The Twenty-Third Man is one of Mitchell's books that I found easier to get through, with a fairly straightforward 'whodunnit' mystery at its core.
Mrs Bradley is holidaying on Hombres Muertos, an island renowned for its cave of twenty-three mummified kings. When an ext
Sep 02, 2013 Meo rated it liked it  ·  review of another edition
Shelves: mystery
Another entertaining mystery featuring Mrs Bradley, this time on a remote island where a group of English holidaymakers seem to spend an inordinate amount of time relaxing at a sunny hotel. One of their number is murdered and his corpse left in a cave where (normally) 23 mummified remains sit at a stone table, a bizarre relic of ancient times which has become a tourist attraction.

Mrs Bradley's investigations uncover a web of deceit and connections between some of the suspects. The solution is o
Aug 30, 2016 Marie rated it liked it  ·  review of another edition
Could have been half as long

I'm a fan of this series, but having read ten of them in a row, I am inclined to think it's time to take a break.

I have tended to rate these books rather highly, probably more than I should have, but I like the characters - each book has its own set, with only a few standards.

The back stories leading up to and generally including the mysteries are usually pretty good, this one could have been much shorter, which might have made it a bit more palatable.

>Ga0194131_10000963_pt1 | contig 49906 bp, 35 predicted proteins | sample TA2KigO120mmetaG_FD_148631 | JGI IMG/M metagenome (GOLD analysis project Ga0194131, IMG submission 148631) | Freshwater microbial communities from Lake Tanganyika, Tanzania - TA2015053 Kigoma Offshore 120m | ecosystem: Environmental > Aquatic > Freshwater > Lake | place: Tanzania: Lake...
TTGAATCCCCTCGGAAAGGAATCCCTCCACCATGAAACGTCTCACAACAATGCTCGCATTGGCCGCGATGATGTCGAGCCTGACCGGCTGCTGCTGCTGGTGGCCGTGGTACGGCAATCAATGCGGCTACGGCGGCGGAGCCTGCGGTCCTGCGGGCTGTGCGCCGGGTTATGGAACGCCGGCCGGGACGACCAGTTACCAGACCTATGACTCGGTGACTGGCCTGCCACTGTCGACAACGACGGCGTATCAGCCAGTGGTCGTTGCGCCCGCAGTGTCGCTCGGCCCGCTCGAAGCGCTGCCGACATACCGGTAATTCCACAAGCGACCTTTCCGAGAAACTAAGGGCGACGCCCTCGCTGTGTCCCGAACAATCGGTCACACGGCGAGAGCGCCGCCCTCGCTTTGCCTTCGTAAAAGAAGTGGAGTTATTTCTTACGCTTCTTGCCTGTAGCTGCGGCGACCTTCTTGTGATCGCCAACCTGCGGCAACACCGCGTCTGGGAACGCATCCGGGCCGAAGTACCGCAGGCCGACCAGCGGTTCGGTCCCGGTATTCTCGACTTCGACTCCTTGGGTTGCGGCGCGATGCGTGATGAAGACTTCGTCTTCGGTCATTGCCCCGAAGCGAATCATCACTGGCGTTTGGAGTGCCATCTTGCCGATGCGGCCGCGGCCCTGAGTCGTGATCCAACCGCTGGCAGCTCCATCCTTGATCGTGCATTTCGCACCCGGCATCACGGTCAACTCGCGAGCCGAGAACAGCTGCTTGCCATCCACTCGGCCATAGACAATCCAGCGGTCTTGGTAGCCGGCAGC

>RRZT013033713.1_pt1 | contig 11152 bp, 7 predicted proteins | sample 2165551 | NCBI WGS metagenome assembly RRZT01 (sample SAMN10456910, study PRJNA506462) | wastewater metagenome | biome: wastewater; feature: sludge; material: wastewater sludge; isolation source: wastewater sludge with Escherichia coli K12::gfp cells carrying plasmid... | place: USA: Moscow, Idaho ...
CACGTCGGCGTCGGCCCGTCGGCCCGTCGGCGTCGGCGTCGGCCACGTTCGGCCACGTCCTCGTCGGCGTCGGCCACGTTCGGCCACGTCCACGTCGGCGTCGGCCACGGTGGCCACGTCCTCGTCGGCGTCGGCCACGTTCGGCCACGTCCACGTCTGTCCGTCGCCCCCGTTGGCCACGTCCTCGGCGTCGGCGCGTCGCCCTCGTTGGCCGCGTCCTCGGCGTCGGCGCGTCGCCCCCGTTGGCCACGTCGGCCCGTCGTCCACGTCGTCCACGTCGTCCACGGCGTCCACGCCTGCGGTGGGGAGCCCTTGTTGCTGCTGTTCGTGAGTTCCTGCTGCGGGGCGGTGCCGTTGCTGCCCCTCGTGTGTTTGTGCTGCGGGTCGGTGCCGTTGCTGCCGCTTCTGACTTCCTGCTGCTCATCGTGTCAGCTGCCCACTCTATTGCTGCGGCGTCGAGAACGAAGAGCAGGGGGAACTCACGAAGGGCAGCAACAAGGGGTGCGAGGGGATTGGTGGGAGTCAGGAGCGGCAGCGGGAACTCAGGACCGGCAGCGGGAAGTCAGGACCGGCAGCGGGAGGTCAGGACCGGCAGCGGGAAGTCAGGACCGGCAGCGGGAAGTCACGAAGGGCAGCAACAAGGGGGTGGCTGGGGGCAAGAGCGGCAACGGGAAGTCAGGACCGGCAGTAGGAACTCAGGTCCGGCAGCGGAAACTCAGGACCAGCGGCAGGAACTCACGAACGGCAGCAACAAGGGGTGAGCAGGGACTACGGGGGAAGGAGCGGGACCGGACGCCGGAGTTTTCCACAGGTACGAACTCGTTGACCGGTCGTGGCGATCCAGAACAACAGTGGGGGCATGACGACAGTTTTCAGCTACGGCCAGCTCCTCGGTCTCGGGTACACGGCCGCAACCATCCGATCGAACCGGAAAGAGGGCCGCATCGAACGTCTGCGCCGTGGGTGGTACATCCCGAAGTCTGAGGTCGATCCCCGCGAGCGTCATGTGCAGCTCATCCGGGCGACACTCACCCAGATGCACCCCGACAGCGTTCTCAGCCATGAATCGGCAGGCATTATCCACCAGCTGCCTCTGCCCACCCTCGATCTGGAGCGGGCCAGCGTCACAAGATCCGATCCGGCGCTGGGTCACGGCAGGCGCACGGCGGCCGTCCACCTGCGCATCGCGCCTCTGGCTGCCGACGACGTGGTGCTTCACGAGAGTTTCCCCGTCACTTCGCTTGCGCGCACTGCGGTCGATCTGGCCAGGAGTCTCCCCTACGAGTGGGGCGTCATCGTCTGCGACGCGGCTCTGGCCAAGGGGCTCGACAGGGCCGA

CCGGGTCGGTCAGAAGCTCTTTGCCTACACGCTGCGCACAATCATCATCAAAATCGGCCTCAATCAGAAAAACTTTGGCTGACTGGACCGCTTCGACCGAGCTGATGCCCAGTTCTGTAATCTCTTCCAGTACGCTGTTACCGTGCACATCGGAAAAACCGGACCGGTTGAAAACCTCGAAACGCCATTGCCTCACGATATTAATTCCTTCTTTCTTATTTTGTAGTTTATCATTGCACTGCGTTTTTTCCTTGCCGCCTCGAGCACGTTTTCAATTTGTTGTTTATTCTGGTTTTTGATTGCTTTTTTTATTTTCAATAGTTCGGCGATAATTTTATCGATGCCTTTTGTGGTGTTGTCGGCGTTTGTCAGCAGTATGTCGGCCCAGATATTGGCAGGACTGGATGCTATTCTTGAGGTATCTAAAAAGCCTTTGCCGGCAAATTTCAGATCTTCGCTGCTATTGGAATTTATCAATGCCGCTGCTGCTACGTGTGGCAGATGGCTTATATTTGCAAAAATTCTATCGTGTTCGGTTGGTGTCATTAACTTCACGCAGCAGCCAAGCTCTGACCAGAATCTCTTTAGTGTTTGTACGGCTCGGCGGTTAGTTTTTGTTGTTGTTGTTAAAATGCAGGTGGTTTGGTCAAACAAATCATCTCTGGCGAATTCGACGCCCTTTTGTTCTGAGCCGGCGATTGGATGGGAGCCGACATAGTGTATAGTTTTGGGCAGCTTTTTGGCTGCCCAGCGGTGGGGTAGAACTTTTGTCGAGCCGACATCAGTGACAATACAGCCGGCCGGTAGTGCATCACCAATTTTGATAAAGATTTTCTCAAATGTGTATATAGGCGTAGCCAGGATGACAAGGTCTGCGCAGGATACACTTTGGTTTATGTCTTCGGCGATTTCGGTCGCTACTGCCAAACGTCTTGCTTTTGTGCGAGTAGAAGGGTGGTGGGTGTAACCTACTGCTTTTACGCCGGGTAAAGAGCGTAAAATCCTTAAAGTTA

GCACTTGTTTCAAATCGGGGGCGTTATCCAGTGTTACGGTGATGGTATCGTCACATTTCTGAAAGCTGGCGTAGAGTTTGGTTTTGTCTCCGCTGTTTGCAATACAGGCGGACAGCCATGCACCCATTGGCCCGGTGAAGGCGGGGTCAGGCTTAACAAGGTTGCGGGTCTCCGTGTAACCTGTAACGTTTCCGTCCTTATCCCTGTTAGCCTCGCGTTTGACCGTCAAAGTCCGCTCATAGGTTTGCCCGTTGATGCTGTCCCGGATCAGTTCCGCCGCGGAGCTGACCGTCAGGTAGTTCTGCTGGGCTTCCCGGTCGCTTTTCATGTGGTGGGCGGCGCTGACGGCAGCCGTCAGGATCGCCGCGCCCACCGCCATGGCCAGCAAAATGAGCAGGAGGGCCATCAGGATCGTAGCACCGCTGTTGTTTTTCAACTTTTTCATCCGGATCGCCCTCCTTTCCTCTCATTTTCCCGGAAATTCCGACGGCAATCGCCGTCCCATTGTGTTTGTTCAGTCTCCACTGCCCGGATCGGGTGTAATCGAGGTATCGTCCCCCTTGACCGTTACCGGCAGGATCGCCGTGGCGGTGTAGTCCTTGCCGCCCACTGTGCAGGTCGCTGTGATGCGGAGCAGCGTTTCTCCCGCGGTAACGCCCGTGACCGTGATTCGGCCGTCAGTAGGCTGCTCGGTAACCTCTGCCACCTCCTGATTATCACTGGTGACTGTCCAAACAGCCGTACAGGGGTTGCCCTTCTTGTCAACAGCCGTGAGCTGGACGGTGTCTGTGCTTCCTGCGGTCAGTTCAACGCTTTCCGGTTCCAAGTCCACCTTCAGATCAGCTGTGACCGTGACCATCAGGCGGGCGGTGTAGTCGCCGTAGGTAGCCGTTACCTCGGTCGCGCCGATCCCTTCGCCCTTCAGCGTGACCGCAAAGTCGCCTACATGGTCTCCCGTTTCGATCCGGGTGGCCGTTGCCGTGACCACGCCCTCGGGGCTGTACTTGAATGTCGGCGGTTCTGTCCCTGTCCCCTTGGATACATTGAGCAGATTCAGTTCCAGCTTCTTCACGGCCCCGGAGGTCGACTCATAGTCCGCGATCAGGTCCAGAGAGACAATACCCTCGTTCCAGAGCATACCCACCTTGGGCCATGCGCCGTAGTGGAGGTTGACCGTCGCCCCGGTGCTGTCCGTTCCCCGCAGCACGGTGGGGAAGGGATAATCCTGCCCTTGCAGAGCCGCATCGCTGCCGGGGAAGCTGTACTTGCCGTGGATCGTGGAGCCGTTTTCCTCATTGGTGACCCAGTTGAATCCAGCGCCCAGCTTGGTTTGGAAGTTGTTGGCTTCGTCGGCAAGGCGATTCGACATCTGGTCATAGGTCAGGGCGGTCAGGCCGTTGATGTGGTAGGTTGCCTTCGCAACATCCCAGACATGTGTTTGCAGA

Another convoluted outing for Mrs Bradley. As ever the plot was serpentine and the writing was engaging, she is a good "golden age" crime author though I have to say that overall I prefer Dorothy L for characters and Agatha Christie for plots. Its quite late in the series I think so maybe not the place to start if you want to understand the relationships & backstories between some of the characters & Mrs Bradley herself.
Megan Davis
Apr 11, 2016 Megan Davis rated it did not like it
Shelves: mystery
I could not finish this one. Dry and slow, and after the unfortunate finale of her first novel, I couldn't press on through the dust in hopes this would end any better. I also found I couldn't like the detective/protagonist. Sad to find this contemporary of Agatha Christie was not at all on her level. No wonder I had never heard of her until a couple years ago.
Dec 24, 2014 Wendy rated it liked it
Shelves: mystery
As seems to be common with Mrs. Bradley mysteries, the chain of bizarre coincidences that unravels near the end seems a bit contrived. But as usual, it's delightful to watch Mrs. Bradley, Laura, and the odd cast of supporting characters do their stuff.
Jun 17, 2014 Emma rated it liked it  ·  review of another edition
I really enjoy Gladys Mitchell books, they're very Christie-esque in style. I've felt let down by the reveal at the end in both books I've read so far though, too rambling or something. Still, a nice read for a detective novel addict like me :)